Sarah Story, 25, from Edinburgh, said the mood in the camp had become noticeably less optimistic as the cold and rain forced residents to stay inside their tiny shelters and the political situation across Europe dampened hope that their situation would improve.
She said the sanitation infrastructure is struggling to cope with the camp’s 6,000 inhabitants, while some refugees desperate to protect their families have turned to crime to obtain food and gas.
Two fires have broken out in refugees’ homes in recent weeks, sparking claims that the French authorities have refused to send emergency vehicles into the camp.
Story, who arrived at the camp in October, abandoned her plans to travel around the world in favour of volunteering at the camp, dubbed “the Jungle” by residents – most of whom are fleeing atrocities in their homelands of Afghanistan, Eritrea, Iraq and Syria – and plans to stay at least until March.
The camp was set up as a stop gap for refugees aiming to travel to Britain, but the structures have become more permanent after authorities cracked down on those trying to travel across the Channel.
“I was going to go travelling but I realised that this was happening on our doorstep and I thought it made more sense to come here,” said Story, who is studying for a postgraduate degree in law by distance learning at Aberdeen’s Robert Gordon University. “I had worked with refugees before and hoped I could do some good.
“The conditions are horrific and disgusting and people are very much suffering. It is like a slum in a third-world country, but even worse as it is freezing and wet.
“People here are desperate, they just want to be able to feed their families.”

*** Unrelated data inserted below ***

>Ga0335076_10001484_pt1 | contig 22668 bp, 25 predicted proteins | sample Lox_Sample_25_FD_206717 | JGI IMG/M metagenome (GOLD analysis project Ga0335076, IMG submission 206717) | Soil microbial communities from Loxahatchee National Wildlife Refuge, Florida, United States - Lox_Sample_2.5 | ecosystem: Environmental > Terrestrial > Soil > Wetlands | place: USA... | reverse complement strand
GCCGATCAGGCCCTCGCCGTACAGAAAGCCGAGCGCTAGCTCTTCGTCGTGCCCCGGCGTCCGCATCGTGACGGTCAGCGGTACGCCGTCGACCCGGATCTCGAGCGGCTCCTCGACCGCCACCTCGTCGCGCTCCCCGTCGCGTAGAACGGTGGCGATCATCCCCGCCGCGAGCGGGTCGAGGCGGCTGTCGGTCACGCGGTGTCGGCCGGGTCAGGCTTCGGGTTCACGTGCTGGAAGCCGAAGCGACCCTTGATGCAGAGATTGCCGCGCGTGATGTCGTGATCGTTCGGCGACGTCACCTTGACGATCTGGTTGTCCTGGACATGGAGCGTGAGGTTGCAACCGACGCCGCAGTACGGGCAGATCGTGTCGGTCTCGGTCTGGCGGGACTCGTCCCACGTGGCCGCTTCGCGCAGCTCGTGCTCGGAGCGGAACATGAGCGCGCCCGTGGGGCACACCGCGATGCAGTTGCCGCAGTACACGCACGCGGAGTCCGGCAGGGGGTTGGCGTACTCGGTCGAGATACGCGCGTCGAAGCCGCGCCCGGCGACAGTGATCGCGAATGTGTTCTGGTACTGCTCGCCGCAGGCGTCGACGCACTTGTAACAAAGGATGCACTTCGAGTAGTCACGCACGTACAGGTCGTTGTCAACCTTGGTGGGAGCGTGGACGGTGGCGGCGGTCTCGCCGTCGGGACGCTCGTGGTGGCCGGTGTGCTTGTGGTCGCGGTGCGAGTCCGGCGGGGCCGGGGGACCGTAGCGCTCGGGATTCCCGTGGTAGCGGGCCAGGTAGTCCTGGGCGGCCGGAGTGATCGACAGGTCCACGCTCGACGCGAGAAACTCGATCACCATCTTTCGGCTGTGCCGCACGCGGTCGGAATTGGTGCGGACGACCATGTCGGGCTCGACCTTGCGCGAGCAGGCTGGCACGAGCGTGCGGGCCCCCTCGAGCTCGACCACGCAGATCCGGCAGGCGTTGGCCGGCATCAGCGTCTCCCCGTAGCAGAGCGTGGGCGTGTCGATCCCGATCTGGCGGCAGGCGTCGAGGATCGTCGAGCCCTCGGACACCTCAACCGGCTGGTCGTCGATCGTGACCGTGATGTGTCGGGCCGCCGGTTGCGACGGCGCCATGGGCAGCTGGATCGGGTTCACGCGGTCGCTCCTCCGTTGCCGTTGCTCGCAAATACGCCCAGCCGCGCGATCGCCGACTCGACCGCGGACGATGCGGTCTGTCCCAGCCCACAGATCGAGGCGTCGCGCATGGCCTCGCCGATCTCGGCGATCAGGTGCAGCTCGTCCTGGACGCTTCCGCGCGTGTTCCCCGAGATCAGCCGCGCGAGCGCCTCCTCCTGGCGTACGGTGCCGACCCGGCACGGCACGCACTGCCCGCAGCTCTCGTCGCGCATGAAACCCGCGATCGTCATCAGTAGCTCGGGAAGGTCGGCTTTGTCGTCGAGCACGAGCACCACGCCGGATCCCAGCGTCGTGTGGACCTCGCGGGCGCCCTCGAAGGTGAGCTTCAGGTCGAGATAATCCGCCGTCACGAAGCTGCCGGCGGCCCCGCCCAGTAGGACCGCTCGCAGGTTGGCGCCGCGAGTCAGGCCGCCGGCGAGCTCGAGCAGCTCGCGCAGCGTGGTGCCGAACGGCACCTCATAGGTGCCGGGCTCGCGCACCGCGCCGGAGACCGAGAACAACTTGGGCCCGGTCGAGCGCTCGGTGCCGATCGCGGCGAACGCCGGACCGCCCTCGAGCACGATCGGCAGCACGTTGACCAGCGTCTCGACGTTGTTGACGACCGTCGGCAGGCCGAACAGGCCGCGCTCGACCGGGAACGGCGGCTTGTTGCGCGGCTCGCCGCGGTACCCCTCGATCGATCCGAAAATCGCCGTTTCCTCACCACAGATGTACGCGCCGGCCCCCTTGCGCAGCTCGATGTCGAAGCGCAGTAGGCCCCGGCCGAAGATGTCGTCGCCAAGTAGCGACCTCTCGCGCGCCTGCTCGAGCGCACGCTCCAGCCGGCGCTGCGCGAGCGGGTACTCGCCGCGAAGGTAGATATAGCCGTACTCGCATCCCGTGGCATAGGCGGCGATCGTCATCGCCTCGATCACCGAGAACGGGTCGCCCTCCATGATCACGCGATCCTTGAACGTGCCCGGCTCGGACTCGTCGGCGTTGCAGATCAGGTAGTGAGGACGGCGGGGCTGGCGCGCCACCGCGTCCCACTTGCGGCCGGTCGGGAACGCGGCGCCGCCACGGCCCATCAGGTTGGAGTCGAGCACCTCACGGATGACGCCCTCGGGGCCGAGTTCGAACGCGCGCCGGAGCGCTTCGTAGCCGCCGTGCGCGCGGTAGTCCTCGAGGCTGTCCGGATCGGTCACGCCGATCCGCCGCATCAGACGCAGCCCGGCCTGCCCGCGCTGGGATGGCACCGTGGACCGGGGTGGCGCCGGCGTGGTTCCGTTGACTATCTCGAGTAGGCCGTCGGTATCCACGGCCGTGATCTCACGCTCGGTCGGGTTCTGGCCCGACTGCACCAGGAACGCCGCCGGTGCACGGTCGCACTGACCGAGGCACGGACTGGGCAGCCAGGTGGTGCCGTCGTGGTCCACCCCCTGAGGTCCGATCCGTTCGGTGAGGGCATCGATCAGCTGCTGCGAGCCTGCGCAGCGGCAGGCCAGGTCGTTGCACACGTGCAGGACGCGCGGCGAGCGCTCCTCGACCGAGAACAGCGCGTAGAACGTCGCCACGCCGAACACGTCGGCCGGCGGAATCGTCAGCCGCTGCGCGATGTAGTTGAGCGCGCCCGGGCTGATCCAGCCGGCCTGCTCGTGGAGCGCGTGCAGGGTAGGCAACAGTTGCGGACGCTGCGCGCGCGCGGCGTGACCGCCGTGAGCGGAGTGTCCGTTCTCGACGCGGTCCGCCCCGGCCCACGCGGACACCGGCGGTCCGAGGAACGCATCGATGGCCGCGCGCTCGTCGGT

An international relations and anthropology graduate from the University of St Andrews, Story is working with Jungle Books – a school, library and arts hub for refugees living in the camp. She is also a point of contact for Edinburgh-based charity Re-Act, which has sent aid convoys to refugees across Europe.
“Since I arrived here in October, things have changed,” she said. “We were lucky in October: we were having a late summer and there was a feeling of hope in the camp that things were happening in Germany and there was hope of a future. As winter has hit, conditions have been made worse.”
Refugees have to queue for hours to access washing facilities, while they are only guaranteed one meal a day.
“There are a few showers set up by the state that people can use, but they have to queue at least two hours for an eight-minute shower,” she said. “There are also cubicles which give people privacy while they essentially tip a bucket of cold water over their heads, but that is set up to cope with 600 refugees, while there are 6,000 now. There is no way people can wash every day.”
Refugees at the camp are housed in canvas shelters which residents have lined with duvets in a bid to keep out the cold.
“They are a step up from tents, but not by much,” said Story, who shares a flat with other volunteers in a nearby town. “I feel lucky that I do not have to live on the camp, in these conditions, but no-one should have to live like this.”
A large fire broke out in the camp on 13 November, the same night as the terror attacks in Paris.
The blaze, which destroyed 2,500 metres of tents and shelters, is believed to have started accidentally, fuelled by exploding gas canisters used by residents to cook.
A second fire last weekend destroyed around ten shelters and injured two people. A pregnant woman was also treated by volunteer doctors for shock.
“Some people say ambulances will not come into the camp, but I don’t know,” said Story. “I have seen plenty of French police in the camp, but never a doctor or ambulance.”